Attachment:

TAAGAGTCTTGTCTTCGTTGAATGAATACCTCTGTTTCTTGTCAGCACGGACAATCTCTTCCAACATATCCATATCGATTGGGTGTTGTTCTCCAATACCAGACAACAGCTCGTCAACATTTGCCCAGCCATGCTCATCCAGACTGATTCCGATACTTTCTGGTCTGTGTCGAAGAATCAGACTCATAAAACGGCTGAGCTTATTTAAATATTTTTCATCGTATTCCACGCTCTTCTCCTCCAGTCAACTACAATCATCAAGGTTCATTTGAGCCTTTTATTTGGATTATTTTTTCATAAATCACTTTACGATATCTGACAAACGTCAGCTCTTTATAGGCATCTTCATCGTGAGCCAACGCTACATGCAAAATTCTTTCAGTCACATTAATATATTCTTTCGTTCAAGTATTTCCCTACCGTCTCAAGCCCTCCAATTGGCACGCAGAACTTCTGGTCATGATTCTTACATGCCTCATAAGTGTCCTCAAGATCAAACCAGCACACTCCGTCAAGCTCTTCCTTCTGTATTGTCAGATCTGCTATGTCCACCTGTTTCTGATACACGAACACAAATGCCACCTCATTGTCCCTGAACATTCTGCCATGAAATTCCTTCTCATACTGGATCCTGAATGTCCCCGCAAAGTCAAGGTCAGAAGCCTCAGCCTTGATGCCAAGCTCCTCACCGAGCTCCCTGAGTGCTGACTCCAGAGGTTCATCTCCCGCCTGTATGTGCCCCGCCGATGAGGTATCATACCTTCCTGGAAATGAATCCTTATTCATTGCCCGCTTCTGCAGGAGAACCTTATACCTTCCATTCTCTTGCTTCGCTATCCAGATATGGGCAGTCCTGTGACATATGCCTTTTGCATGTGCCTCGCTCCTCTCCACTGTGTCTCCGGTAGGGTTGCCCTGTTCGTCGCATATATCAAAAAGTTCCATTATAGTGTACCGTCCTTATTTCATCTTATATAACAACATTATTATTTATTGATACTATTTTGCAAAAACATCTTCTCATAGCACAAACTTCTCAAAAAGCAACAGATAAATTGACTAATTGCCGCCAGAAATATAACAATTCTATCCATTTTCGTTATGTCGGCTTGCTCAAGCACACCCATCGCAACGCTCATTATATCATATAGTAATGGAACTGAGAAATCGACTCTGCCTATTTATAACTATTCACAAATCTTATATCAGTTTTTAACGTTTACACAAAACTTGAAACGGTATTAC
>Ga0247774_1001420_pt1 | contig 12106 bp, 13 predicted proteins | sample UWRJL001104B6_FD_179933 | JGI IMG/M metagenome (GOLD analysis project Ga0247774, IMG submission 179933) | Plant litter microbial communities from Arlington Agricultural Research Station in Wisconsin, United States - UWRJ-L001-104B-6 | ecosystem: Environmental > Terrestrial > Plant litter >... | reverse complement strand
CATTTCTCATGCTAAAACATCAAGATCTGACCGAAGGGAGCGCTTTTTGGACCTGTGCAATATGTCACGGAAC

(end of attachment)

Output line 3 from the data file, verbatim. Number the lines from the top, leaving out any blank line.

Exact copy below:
CATTTCTCATGCTAAAACATCAAGATCTGACCGAAGGGAGCGCTTTTTGGACCTGTGCAATATGTCACGGAAC